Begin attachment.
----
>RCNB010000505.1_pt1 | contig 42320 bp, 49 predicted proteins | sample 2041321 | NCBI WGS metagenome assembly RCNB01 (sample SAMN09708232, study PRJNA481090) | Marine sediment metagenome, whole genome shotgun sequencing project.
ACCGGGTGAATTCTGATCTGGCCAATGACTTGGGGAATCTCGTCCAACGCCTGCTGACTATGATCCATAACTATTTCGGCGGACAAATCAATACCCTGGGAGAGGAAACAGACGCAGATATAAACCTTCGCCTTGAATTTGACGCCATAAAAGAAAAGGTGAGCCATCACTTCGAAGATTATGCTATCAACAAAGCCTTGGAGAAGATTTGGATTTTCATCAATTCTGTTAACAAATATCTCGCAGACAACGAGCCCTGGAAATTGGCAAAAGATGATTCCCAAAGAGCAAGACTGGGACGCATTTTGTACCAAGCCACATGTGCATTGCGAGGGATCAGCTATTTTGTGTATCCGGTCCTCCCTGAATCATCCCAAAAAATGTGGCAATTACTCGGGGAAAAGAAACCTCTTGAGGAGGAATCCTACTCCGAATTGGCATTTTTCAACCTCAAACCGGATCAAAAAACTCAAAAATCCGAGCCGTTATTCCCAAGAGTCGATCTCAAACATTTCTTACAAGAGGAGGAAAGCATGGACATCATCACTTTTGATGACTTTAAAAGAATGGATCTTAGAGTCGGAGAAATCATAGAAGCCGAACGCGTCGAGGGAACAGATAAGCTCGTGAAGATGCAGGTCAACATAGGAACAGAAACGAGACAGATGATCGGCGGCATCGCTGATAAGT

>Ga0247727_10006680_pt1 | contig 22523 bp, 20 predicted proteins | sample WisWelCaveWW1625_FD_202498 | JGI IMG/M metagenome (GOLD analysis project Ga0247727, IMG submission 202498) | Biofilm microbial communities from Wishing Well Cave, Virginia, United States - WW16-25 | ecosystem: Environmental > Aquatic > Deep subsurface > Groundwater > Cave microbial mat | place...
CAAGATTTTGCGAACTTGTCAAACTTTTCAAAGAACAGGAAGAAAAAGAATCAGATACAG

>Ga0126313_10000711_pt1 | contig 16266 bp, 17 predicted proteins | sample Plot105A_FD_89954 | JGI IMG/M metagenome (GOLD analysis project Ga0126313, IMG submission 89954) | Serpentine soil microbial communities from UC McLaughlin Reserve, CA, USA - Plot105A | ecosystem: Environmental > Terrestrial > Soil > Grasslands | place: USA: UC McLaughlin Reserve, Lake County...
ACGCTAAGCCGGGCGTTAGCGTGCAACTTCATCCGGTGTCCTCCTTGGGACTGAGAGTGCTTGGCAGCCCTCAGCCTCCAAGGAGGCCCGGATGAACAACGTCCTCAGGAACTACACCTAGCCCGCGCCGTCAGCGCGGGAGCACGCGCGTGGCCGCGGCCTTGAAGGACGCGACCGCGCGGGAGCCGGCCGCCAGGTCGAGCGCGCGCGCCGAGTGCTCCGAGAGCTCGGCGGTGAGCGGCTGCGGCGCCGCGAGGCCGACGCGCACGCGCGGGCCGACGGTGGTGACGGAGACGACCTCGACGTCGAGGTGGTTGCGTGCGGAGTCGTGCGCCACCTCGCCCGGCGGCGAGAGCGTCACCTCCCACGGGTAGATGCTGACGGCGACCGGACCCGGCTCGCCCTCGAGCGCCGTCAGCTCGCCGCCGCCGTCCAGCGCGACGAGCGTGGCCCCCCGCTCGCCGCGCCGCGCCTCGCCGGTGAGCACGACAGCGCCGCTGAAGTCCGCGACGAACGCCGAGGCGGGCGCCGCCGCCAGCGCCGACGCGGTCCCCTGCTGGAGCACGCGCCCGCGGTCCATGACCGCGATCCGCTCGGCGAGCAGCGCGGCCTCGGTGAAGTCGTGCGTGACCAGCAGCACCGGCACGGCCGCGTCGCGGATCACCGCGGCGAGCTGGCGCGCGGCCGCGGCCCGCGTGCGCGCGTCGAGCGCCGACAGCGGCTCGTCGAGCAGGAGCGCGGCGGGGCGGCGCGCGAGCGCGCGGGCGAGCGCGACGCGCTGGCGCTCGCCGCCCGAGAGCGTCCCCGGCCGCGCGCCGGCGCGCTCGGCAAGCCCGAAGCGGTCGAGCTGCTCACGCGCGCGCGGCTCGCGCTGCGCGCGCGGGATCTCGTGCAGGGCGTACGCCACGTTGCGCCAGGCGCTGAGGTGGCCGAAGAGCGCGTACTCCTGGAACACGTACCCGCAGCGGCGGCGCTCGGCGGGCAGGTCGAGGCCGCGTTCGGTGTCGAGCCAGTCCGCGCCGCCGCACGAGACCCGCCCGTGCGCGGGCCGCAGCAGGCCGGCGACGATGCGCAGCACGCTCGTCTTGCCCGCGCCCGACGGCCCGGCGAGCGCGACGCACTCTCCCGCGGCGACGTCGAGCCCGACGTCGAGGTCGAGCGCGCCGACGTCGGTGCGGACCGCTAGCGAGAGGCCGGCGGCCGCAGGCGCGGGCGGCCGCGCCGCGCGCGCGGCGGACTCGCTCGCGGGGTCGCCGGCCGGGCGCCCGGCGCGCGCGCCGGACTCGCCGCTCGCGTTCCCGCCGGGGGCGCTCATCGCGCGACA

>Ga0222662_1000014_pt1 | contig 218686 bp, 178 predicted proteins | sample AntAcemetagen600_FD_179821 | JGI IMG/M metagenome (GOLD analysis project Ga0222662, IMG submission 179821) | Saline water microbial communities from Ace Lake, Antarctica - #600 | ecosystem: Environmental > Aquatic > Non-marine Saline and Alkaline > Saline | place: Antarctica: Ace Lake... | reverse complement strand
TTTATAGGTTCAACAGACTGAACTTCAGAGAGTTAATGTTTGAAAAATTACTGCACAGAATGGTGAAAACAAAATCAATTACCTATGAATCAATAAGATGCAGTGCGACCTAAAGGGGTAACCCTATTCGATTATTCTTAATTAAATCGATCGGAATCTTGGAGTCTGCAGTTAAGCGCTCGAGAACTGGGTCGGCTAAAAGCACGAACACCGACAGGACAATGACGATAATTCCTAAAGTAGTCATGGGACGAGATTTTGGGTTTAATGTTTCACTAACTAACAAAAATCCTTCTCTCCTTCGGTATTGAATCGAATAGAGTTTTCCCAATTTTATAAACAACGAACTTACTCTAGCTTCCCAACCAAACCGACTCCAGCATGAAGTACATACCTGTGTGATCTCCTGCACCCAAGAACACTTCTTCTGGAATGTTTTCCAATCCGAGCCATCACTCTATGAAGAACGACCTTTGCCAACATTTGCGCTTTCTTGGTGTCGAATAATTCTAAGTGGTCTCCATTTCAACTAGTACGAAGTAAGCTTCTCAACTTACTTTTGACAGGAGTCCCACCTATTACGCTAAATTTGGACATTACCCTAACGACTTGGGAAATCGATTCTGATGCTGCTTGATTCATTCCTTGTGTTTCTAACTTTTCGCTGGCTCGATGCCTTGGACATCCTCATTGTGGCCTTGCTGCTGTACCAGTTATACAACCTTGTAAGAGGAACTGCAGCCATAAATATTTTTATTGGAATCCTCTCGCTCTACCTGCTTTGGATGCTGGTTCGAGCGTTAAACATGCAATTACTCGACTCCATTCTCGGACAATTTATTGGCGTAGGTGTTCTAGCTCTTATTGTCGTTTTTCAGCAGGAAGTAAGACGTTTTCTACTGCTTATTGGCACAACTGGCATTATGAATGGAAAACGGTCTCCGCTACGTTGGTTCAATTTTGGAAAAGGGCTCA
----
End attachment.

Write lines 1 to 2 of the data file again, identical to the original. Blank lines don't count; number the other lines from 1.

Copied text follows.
>RCNB010000505.1_pt1 | contig 42320 bp, 49 predicted proteins | sample 2041321 | NCBI WGS metagenome assembly RCNB01 (sample SAMN09708232, study PRJNA481090) | Marine sediment metagenome, whole genome shotgun sequencing project.
ACCGGGTGAATTCTGATCTGGCCAATGACTTGGGGAATCTCGTCCAACGCCTGCTGACTATGATCCATAACTATTTCGGCGGACAAATCAATACCCTGGGAGAGGAAACAGACGCAGATATAAACCTTCGCCTTGAATTTGACGCCATAAAAGAAAAGGTGAGCCATCACTTCGAAGATTATGCTATCAACAAAGCCTTGGAGAAGATTTGGATTTTCATCAATTCTGTTAACAAATATCTCGCAGACAACGAGCCCTGGAAATTGGCAAAAGATGATTCCCAAAGAGCAAGACTGGGACGCATTTTGTACCAAGCCACATGTGCATTGCGAGGGATCAGCTATTTTGTGTATCCGGTCCTCCCTGAATCATCCCAAAAAATGTGGCAATTACTCGGGGAAAAGAAACCTCTTGAGGAGGAATCCTACTCCGAATTGGCATTTTTCAACCTCAAACCGGATCAAAAAACTCAAAAATCCGAGCCGTTATTCCCAAGAGTCGATCTCAAACATTTCTTACAAGAGGAGGAAAGCATGGACATCATCACTTTTGATGACTTTAAAAGAATGGATCTTAGAGTCGGAGAAATCATAGAAGCCGAACGCGTCGAGGGAACAGATAAGCTCGTGAAGATGCAGGTCAACATAGGAACAGAAACGAGACAGATGATCGGCGGCATCGCTGATAAGT